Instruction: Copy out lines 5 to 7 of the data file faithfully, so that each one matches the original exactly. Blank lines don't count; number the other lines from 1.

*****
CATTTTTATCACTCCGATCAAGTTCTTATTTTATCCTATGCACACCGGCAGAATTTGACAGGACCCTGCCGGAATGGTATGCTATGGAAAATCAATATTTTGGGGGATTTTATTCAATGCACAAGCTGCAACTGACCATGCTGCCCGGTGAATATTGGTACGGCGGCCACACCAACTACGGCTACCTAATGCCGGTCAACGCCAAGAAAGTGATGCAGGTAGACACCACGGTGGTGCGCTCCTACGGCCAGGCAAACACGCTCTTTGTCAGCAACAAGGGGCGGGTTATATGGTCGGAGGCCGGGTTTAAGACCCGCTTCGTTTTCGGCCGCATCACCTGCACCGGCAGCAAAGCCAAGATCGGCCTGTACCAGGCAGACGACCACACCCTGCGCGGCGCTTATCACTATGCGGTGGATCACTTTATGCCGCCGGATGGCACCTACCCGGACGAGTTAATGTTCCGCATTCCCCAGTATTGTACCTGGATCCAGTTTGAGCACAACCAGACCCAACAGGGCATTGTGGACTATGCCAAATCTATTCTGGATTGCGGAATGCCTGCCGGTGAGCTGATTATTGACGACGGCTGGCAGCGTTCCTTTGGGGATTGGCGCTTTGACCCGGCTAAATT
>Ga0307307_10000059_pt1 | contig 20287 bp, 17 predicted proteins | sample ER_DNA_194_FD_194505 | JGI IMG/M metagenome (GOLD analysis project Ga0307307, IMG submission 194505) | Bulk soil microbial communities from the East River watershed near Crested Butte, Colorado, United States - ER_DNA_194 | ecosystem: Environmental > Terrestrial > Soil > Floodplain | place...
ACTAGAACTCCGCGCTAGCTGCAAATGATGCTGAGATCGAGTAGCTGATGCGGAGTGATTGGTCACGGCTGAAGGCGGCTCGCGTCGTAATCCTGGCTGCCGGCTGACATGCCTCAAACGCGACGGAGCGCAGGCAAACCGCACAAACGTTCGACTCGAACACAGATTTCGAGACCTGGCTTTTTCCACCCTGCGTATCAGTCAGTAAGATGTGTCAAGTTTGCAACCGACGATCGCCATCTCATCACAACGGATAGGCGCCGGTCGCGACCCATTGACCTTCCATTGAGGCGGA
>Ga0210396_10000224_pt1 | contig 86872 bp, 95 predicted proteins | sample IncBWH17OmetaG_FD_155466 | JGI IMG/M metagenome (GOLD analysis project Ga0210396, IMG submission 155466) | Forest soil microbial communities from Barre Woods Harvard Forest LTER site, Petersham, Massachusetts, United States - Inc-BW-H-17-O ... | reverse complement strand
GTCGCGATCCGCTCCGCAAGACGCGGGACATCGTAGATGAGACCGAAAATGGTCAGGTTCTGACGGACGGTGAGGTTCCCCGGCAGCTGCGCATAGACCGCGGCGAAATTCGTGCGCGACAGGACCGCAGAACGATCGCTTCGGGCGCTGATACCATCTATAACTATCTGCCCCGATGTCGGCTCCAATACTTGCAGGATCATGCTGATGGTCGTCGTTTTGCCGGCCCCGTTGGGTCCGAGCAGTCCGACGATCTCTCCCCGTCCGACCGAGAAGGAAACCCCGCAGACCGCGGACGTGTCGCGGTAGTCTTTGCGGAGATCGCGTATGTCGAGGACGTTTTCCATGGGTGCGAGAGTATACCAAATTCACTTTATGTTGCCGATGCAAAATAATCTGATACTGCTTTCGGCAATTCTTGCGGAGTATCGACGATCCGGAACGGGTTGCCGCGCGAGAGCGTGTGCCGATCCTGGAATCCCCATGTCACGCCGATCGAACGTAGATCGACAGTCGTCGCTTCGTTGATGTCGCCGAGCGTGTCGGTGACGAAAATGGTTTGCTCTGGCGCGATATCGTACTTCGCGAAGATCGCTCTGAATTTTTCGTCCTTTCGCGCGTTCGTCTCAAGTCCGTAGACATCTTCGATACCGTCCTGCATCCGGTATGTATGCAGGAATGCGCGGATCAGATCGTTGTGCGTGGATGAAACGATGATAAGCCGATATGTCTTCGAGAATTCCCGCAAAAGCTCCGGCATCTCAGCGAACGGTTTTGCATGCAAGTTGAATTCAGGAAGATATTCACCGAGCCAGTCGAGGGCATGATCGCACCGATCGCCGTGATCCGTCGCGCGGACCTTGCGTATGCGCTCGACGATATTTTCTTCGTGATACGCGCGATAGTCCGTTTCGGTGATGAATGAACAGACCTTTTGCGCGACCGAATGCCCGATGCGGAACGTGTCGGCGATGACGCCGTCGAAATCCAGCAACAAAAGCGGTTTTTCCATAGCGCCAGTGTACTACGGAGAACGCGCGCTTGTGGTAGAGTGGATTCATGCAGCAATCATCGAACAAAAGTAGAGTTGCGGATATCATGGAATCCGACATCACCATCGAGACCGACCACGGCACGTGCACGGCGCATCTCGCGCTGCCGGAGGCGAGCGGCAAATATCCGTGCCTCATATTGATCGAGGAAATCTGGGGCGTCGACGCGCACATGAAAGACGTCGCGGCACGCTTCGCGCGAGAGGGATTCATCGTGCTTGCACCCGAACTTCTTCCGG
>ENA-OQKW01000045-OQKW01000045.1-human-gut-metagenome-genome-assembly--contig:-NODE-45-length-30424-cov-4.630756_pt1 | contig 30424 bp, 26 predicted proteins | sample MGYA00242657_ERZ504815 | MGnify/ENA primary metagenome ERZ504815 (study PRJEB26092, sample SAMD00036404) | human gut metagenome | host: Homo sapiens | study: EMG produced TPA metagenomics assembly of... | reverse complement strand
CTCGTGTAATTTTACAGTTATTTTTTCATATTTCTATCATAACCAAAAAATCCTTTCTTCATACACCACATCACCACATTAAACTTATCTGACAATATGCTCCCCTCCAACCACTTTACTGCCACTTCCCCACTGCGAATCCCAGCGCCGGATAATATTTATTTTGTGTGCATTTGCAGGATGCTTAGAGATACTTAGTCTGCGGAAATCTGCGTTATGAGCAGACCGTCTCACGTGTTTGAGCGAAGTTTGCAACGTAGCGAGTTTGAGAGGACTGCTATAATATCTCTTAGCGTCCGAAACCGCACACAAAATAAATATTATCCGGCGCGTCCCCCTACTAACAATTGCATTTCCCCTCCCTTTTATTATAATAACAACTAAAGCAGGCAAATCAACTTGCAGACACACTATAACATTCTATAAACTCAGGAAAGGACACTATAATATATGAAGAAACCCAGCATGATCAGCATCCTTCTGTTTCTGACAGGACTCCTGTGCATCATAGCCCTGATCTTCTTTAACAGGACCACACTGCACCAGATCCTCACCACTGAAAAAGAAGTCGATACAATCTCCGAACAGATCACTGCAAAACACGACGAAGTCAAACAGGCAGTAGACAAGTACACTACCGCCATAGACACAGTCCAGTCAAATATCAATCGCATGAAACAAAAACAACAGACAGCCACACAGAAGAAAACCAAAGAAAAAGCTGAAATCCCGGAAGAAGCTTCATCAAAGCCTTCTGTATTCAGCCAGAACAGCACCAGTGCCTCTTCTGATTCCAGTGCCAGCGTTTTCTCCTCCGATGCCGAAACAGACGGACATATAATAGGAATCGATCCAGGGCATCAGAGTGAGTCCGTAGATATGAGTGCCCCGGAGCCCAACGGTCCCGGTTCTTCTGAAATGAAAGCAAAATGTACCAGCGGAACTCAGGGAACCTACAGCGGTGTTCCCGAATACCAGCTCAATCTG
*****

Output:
GTCGCGATCCGCTCCGCAAGACGCGGGACATCGTAGATGAGACCGAAAATGGTCAGGTTCTGACGGACGGTGAGGTTCCCCGGCAGCTGCGCATAGACCGCGGCGAAATTCGTGCGCGACAGGACCGCAGAACGATCGCTTCGGGCGCTGATACCATCTATAACTATCTGCCCCGATGTCGGCTCCAATACTTGCAGGATCATGCTGATGGTCGTCGTTTTGCCGGCCCCGTTGGGTCCGAGCAGTCCGACGATCTCTCCCCGTCCGACCGAGAAGGAAACCCCGCAGACCGCGGACGTGTCGCGGTAGTCTTTGCGGAGATCGCGTATGTCGAGGACGTTTTCCATGGGTGCGAGAGTATACCAAATTCACTTTATGTTGCCGATGCAAAATAATCTGATACTGCTTTCGGCAATTCTTGCGGAGTATCGACGATCCGGAACGGGTTGCCGCGCGAGAGCGTGTGCCGATCCTGGAATCCCCATGTCACGCCGATCGAACGTAGATCGACAGTCGTCGCTTCGTTGATGTCGCCGAGCGTGTCGGTGACGAAAATGGTTTGCTCTGGCGCGATATCGTACTTCGCGAAGATCGCTCTGAATTTTTCGTCCTTTCGCGCGTTCGTCTCAAGTCCGTAGACATCTTCGATACCGTCCTGCATCCGGTATGTATGCAGGAATGCGCGGATCAGATCGTTGTGCGTGGATGAAACGATGATAAGCCGATATGTCTTCGAGAATTCCCGCAAAAGCTCCGGCATCTCAGCGAACGGTTTTGCATGCAAGTTGAATTCAGGAAGATATTCACCGAGCCAGTCGAGGGCATGATCGCACCGATCGCCGTGATCCGTCGCGCGGACCTTGCGTATGCGCTCGACGATATTTTCTTCGTGATACGCGCGATAGTCCGTTTCGGTGATGAATGAACAGACCTTTTGCGCGACCGAATGCCCGATGCGGAACGTGTCGGCGATGACGCCGTCGAAATCCAGCAACAAAAGCGGTTTTTCCATAGCGCCAGTGTACTACGGAGAACGCGCGCTTGTGGTAGAGTGGATTCATGCAGCAATCATCGAACAAAAGTAGAGTTGCGGATATCATGGAATCCGACATCACCATCGAGACCGACCACGGCACGTGCACGGCGCATCTCGCGCTGCCGGAGGCGAGCGGCAAATATCCGTGCCTCATATTGATCGAGGAAATCTGGGGCGTCGACGCGCACATGAAAGACGTCGCGGCACGCTTCGCGCGAGAGGGATTCATCGTGCTTGCACCCGAACTTCTTCCGG
>ENA-OQKW01000045-OQKW01000045.1-human-gut-metagenome-genome-assembly--contig:-NODE-45-length-30424-cov-4.630756_pt1 | contig 30424 bp, 26 predicted proteins | sample MGYA00242657_ERZ504815 | MGnify/ENA primary metagenome ERZ504815 (study PRJEB26092, sample SAMD00036404) | human gut metagenome | host: Homo sapiens | study: EMG produced TPA metagenomics assembly of... | reverse complement strand
CTCGTGTAATTTTACAGTTATTTTTTCATATTTCTATCATAACCAAAAAATCCTTTCTTCATACACCACATCACCACATTAAACTTATCTGACAATATGCTCCCCTCCAACCACTTTACTGCCACTTCCCCACTGCGAATCCCAGCGCCGGATAATATTTATTTTGTGTGCATTTGCAGGATGCTTAGAGATACTTAGTCTGCGGAAATCTGCGTTATGAGCAGACCGTCTCACGTGTTTGAGCGAAGTTTGCAACGTAGCGAGTTTGAGAGGACTGCTATAATATCTCTTAGCGTCCGAAACCGCACACAAAATAAATATTATCCGGCGCGTCCCCCTACTAACAATTGCATTTCCCCTCCCTTTTATTATAATAACAACTAAAGCAGGCAAATCAACTTGCAGACACACTATAACATTCTATAAACTCAGGAAAGGACACTATAATATATGAAGAAACCCAGCATGATCAGCATCCTTCTGTTTCTGACAGGACTCCTGTGCATCATAGCCCTGATCTTCTTTAACAGGACCACACTGCACCAGATCCTCACCACTGAAAAAGAAGTCGATACAATCTCCGAACAGATCACTGCAAAACACGACGAAGTCAAACAGGCAGTAGACAAGTACACTACCGCCATAGACACAGTCCAGTCAAATATCAATCGCATGAAACAAAAACAACAGACAGCCACACAGAAGAAAACCAAAGAAAAAGCTGAAATCCCGGAAGAAGCTTCATCAAAGCCTTCTGTATTCAGCCAGAACAGCACCAGTGCCTCTTCTGATTCCAGTGCCAGCGTTTTCTCCTCCGATGCCGAAACAGACGGACATATAATAGGAATCGATCCAGGGCATCAGAGTGAGTCCGTAGATATGAGTGCCCCGGAGCCCAACGGTCCCGGTTCTTCTGAAATGAAAGCAAAATGTACCAGCGGAACTCAGGGAACCTACAGCGGTGTTCCCGAATACCAGCTCAATCTG